Tips For Navigating Seasonal Business Spikes
June 3, 2020
(3 – 5 minute read)
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Most businesses expect their sales to surge during certain times of the year. For example, many suppliers and retailers experience spikes in consumer demand during Thanksgiving and Christmas. When orders increase the company must be ready to fill them. This means planning months in advance.
Identify Peak Seasons
If you’ve experienced a surge in demand during specific times of the year, chances are it will happen again. To prepare, run reports that show customer trends over the respective periods. For example:
- Around what time of the month do these spikes tend to start? When do they usually decline?
- Which products and/or services were most requested?
- Which days or holidays are most likely to boost demand? Is it Valentine’s Day, Black Friday, New Year’s Day, and/or Mother’s Day?
Based on this information, you can estimate production and staffing requirements for future seasonal spikes.
Secure the Appropriate Staff
Lack of qualified employees during busy seasons can lead to all sorts of issues, including:
- A slowdown in production and the processing of crucial documents, such as purchase orders and invoices
- Incorrect estimation of which (and how many) products are needed at specific times and locations
- Inaccurate and rejected invoices
- Too much time spent correcting errors
To ease staffing burdens, consider hiring temporary help or outsourcing certain functions. Assign workers to roles that match their job description—this lowers the probability of employees making costly mistakes simply because the assignment was out of their league.
Also, keep in mind that busy periods are hectic and can take their toll on even the best workers. Have an open-door policy so employees will feel comfortable divulging their concerns. Be sure to stress the importance of maintaining a respectful work environment among employees at all levels.
Evaluate Your Supply Chain
A scalable supply chain is essential to satisfying fluctuating customer demands. In other words, your supply chain must have the ability to adapt to your growing needs. Any sign of supplier instability should be taken seriously, as it suggests the supplier will not be reliable during peak seasons. For example, a supplier that has veered without warning from the agreed-upon delivery schedule is likely to do so during high volume periods.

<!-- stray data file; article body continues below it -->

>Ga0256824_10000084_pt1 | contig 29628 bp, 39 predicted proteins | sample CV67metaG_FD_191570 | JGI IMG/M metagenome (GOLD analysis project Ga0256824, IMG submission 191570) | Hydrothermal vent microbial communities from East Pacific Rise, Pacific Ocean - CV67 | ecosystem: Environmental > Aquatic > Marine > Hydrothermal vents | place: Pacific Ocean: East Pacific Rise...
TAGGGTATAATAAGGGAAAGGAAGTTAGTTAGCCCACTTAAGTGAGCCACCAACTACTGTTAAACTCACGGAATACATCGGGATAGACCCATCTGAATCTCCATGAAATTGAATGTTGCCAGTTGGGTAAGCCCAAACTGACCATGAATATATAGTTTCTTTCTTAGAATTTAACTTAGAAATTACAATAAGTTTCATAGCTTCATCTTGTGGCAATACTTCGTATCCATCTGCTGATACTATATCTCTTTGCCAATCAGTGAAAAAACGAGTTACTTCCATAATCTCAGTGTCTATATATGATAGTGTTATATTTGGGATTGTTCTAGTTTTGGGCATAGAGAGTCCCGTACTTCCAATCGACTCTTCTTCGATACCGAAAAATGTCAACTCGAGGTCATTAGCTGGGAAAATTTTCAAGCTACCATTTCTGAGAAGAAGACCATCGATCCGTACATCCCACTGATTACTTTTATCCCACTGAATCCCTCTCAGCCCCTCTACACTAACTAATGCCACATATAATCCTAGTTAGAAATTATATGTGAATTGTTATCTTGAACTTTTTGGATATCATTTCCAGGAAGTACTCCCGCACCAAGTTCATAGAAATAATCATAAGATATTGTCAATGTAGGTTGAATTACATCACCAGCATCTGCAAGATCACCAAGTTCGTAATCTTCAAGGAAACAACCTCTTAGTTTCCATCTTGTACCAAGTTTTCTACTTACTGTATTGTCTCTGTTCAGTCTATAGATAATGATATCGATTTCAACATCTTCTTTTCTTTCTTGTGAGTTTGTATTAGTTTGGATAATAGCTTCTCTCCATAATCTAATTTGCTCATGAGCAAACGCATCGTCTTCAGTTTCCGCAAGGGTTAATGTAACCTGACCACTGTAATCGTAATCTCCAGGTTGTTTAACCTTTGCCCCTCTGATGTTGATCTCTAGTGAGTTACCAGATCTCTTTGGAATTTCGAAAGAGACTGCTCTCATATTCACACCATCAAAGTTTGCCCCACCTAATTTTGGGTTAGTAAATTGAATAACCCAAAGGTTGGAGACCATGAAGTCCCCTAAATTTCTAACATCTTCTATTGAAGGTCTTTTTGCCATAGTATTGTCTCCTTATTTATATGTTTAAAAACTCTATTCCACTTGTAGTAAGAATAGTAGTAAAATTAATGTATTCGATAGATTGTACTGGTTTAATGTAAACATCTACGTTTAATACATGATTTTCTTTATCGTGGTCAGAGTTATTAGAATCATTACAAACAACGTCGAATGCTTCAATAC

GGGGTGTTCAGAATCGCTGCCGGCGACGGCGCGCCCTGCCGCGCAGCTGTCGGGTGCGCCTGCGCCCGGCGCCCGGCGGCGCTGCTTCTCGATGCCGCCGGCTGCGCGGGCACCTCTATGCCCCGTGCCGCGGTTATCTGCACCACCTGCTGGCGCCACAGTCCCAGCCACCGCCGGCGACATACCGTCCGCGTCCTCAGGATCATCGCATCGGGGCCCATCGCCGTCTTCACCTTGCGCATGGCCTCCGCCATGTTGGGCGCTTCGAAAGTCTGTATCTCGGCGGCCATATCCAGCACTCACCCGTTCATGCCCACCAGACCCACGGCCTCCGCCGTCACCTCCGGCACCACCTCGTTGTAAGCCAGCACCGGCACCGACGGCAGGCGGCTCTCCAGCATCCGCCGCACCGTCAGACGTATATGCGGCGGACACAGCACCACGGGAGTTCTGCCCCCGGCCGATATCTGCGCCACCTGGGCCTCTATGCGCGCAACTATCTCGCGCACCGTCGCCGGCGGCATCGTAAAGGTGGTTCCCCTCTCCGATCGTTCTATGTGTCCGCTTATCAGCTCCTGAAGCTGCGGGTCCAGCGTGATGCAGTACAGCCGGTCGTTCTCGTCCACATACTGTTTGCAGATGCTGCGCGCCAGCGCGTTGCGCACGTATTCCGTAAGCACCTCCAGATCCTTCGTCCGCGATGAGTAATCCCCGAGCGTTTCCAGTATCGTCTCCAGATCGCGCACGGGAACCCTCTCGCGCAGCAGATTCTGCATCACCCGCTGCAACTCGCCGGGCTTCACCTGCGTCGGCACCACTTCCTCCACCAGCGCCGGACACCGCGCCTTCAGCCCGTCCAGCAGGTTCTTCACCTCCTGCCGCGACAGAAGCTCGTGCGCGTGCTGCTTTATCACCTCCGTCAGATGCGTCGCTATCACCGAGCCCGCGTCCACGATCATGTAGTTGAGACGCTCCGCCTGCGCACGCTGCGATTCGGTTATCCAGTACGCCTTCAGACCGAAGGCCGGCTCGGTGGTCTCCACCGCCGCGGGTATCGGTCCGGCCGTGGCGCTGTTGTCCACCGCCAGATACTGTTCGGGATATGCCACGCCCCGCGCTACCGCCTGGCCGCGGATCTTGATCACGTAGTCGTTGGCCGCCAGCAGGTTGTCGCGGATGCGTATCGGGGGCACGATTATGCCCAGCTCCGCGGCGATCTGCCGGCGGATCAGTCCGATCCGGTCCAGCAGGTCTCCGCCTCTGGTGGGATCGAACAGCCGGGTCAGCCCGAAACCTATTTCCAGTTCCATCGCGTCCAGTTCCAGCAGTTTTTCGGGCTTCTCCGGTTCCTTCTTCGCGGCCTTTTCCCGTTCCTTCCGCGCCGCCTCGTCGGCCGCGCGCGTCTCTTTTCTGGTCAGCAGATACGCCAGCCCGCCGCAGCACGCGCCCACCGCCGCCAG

Technology has paved the way for companies to enhance customer service and business performance. Customers can now communicate with businesses not just by phone, but also via text, video, and the Internet. Inbound inquiries for instance, can be handled by live chat, email, and web forms. These options help reduce costs, increase employee productivity, and offer customers a diverse range of communication channels.
Through technology, your customers can shop for your products—or review your services—online. This is crucial because according to the fifth annual UPS Pulse of the Online Shopper study, surveyed shoppers made 51 percent of their purchases online. Online access is especially beneficial during peak seasons, as it saves employees from having to perform tasks that customers can—or even prefer to—do themselves.
Technology facilitates social media, which is vital to building brand loyalty and managing seasonal spikes. For instance, you can fend off phone inquiries about a certain topic by disseminating the information via social media. You may also use social media to inform buyers about seasonal sales, promotions or special events.
Technology not only improves customer experience but also reduces manual processes during seasonal highs. Inventory and administrative data are easier to record, access, track and manage, thereby decreasing employee workload, improving accuracy, and increasing productivity.